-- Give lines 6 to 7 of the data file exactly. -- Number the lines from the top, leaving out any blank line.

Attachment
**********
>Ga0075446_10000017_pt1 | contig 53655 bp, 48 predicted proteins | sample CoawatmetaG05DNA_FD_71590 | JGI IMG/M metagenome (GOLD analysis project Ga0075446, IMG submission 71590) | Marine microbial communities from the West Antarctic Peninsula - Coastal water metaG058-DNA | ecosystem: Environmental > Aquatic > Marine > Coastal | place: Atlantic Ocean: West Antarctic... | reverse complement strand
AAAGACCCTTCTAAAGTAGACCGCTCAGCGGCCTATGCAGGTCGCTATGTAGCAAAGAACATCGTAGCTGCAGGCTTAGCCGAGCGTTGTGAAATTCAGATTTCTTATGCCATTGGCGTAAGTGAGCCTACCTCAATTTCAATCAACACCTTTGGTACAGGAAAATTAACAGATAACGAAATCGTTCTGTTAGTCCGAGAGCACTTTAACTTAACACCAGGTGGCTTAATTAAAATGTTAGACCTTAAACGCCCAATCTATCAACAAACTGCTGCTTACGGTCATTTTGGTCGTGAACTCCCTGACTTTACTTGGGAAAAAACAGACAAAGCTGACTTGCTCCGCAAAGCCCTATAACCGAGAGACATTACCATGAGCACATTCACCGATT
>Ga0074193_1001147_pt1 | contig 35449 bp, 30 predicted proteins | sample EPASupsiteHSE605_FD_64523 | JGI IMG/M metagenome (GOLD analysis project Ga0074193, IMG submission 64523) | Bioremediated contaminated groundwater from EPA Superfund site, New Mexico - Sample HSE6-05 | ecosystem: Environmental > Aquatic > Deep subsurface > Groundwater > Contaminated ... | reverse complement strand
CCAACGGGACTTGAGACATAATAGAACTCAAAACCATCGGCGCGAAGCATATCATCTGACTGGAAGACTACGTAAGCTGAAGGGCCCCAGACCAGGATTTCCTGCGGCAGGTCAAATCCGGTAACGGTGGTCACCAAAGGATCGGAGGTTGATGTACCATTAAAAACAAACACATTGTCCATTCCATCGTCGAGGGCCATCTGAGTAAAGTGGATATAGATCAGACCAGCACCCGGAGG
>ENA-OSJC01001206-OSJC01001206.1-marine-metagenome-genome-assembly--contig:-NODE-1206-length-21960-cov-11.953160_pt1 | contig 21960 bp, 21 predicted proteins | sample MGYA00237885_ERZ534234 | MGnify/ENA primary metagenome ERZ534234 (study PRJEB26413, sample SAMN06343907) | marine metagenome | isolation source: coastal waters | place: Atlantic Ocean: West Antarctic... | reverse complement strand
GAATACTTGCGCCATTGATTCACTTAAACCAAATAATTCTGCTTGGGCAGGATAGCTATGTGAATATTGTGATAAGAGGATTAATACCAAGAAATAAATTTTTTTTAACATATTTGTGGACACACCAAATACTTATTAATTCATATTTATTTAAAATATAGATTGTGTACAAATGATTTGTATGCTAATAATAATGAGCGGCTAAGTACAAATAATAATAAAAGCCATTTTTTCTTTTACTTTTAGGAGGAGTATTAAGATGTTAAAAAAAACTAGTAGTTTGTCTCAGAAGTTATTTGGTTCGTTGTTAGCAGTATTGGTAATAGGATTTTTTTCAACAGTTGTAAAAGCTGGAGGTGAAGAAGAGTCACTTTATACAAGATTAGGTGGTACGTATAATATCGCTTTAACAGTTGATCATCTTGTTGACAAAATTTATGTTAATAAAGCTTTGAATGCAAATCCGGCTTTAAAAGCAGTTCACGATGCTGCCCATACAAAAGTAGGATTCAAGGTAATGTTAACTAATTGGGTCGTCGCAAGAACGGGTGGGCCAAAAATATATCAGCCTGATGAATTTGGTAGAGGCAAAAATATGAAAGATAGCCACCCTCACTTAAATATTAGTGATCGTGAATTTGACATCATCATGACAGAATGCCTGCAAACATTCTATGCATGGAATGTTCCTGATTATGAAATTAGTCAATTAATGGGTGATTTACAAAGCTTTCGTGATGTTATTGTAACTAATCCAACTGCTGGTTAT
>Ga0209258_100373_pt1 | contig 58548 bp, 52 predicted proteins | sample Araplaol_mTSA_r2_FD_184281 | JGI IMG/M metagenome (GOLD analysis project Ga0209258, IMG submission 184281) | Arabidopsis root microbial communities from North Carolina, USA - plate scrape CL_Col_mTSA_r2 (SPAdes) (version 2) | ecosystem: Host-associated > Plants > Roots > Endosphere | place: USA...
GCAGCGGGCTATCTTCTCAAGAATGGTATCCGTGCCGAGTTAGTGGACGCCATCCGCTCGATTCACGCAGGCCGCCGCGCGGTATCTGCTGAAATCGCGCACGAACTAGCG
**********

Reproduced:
GAATACTTGCGCCATTGATTCACTTAAACCAAATAATTCTGCTTGGGCAGGATAGCTATGTGAATATTGTGATAAGAGGATTAATACCAAGAAATAAATTTTTTTTAACATATTTGTGGACACACCAAATACTTATTAATTCATATTTATTTAAAATATAGATTGTGTACAAATGATTTGTATGCTAATAATAATGAGCGGCTAAGTACAAATAATAATAAAAGCCATTTTTTCTTTTACTTTTAGGAGGAGTATTAAGATGTTAAAAAAAACTAGTAGTTTGTCTCAGAAGTTATTTGGTTCGTTGTTAGCAGTATTGGTAATAGGATTTTTTTCAACAGTTGTAAAAGCTGGAGGTGAAGAAGAGTCACTTTATACAAGATTAGGTGGTACGTATAATATCGCTTTAACAGTTGATCATCTTGTTGACAAAATTTATGTTAATAAAGCTTTGAATGCAAATCCGGCTTTAAAAGCAGTTCACGATGCTGCCCATACAAAAGTAGGATTCAAGGTAATGTTAACTAATTGGGTCGTCGCAAGAACGGGTGGGCCAAAAATATATCAGCCTGATGAATTTGGTAGAGGCAAAAATATGAAAGATAGCCACCCTCACTTAAATATTAGTGATCGTGAATTTGACATCATCATGACAGAATGCCTGCAAACATTCTATGCATGGAATGTTCCTGATTATGAAATTAGTCAATTAATGGGTGATTTACAAAGCTTTCGTGATGTTATTGTAACTAATCCAACTGCTGGTTAT
>Ga0209258_100373_pt1 | contig 58548 bp, 52 predicted proteins | sample Araplaol_mTSA_r2_FD_184281 | JGI IMG/M metagenome (GOLD analysis project Ga0209258, IMG submission 184281) | Arabidopsis root microbial communities from North Carolina, USA - plate scrape CL_Col_mTSA_r2 (SPAdes) (version 2) | ecosystem: Host-associated > Plants > Roots > Endosphere | place: USA...